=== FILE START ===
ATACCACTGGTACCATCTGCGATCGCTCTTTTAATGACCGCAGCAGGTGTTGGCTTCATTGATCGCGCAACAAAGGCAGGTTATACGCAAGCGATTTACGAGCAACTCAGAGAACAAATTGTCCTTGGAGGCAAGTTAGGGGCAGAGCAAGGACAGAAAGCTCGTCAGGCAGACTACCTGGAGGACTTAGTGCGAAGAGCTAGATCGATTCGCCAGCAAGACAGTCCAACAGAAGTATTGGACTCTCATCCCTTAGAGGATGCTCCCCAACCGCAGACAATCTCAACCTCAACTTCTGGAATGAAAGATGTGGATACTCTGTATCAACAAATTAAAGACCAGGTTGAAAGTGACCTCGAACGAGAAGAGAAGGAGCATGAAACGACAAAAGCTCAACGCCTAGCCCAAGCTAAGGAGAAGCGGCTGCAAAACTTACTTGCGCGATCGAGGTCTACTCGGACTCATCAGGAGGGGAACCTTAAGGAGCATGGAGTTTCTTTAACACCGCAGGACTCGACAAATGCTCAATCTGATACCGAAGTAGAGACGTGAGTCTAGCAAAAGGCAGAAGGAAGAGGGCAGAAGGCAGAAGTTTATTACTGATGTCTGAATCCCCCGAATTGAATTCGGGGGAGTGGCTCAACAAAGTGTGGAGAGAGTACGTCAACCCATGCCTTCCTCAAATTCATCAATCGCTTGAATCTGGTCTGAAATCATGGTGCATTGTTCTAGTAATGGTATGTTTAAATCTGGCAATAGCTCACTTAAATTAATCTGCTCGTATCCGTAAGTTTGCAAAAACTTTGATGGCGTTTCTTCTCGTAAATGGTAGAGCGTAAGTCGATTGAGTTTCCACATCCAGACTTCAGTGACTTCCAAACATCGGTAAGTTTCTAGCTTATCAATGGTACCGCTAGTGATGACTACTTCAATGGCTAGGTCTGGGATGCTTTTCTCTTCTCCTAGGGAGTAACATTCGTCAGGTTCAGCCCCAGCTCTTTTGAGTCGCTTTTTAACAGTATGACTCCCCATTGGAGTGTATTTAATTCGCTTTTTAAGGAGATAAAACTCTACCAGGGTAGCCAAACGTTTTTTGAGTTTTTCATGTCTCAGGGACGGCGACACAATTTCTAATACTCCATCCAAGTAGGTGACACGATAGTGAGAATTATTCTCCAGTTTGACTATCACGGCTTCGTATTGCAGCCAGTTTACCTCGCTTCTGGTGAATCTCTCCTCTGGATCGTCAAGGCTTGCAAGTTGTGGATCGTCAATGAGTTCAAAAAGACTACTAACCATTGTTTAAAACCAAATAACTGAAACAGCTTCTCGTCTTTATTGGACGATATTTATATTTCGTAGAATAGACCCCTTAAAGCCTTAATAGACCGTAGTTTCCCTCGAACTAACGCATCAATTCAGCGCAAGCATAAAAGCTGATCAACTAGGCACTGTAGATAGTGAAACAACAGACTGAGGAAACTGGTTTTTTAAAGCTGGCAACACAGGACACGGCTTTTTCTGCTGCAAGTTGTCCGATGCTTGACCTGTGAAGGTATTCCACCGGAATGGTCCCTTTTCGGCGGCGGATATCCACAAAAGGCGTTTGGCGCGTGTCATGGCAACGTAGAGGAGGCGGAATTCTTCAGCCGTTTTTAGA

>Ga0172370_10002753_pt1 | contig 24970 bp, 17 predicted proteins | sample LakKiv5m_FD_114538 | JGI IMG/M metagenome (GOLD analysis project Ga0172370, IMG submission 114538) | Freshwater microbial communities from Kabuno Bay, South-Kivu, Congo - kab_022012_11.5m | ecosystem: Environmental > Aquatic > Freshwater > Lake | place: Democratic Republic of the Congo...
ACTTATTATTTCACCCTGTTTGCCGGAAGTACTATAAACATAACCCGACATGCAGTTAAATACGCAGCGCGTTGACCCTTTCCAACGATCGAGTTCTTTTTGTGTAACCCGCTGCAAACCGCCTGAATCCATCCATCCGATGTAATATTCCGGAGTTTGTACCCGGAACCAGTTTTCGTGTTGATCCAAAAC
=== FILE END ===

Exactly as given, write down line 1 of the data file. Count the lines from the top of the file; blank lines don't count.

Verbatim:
ATACCACTGGTACCATCTGCGATCGCTCTTTTAATGACCGCAGCAGGTGTTGGCTTCATTGATCGCGCAACAAAGGCAGGTTATACGCAAGCGATTTACGAGCAACTCAGAGAACAAATTGTCCTTGGAGGCAAGTTAGGGGCAGAGCAAGGACAGAAAGCTCGTCAGGCAGACTACCTGGAGGACTTAGTGCGAAGAGCTAGATCGATTCGCCAGCAAGACAGTCCAACAGAAGTATTGGACTCTCATCCCTTAGAGGATGCTCCCCAACCGCAGACAATCTCAACCTCAACTTCTGGAATGAAAGATGTGGATACTCTGTATCAACAAATTAAAGACCAGGTTGAAAGTGACCTCGAACGAGAAGAGAAGGAGCATGAAACGACAAAAGCTCAACGCCTAGCCCAAGCTAAGGAGAAGCGGCTGCAAAACTTACTTGCGCGATCGAGGTCTACTCGGACTCATCAGGAGGGGAACCTTAAGGAGCATGGAGTTTCTTTAACACCGCAGGACTCGACAAATGCTCAATCTGATACCGAAGTAGAGACGTGAGTCTAGCAAAAGGCAGAAGGAAGAGGGCAGAAGGCAGAAGTTTATTACTGATGTCTGAATCCCCCGAATTGAATTCGGGGGAGTGGCTCAACAAAGTGTGGAGAGAGTACGTCAACCCATGCCTTCCTCAAATTCATCAATCGCTTGAATCTGGTCTGAAATCATGGTGCATTGTTCTAGTAATGGTATGTTTAAATCTGGCAATAGCTCACTTAAATTAATCTGCTCGTATCCGTAAGTTTGCAAAAACTTTGATGGCGTTTCTTCTCGTAAATGGTAGAGCGTAAGTCGATTGAGTTTCCACATCCAGACTTCAGTGACTTCCAAACATCGGTAAGTTTCTAGCTTATCAATGGTACCGCTAGTGATGACTACTTCAATGGCTAGGTCTGGGATGCTTTTCTCTTCTCCTAGGGAGTAACATTCGTCAGGTTCAGCCCCAGCTCTTTTGAGTCGCTTTTTAACAGTATGACTCCCCATTGGAGTGTATTTAATTCGCTTTTTAAGGAGATAAAACTCTACCAGGGTAGCCAAACGTTTTTTGAGTTTTTCATGTCTCAGGGACGGCGACACAATTTCTAATACTCCATCCAAGTAGGTGACACGATAGTGAGAATTATTCTCCAGTTTGACTATCACGGCTTCGTATTGCAGCCAGTTTACCTCGCTTCTGGTGAATCTCTCCTCTGGATCGTCAAGGCTTGCAAGTTGTGGATCGTCAATGAGTTCAAAAAGACTACTAACCATTGTTTAAAACCAAATAACTGAAACAGCTTCTCGTCTTTATTGGACGATATTTATATTTCGTAGAATAGACCCCTTAAAGCCTTAATAGACCGTAGTTTCCCTCGAACTAACGCATCAATTCAGCGCAAGCATAAAAGCTGATCAACTAGGCACTGTAGATAGTGAAACAACAGACTGAGGAAACTGGTTTTTTAAAGCTGGCAACACAGGACACGGCTTTTTCTGCTGCAAGTTGTCCGATGCTTGACCTGTGAAGGTATTCCACCGGAATGGTCCCTTTTCGGCGGCGGATATCCACAAAAGGCGTTTGGCGCGTGTCATGGCAACGTAGAGGAGGCGGAATTCTTCAGCCGTTTTTAGA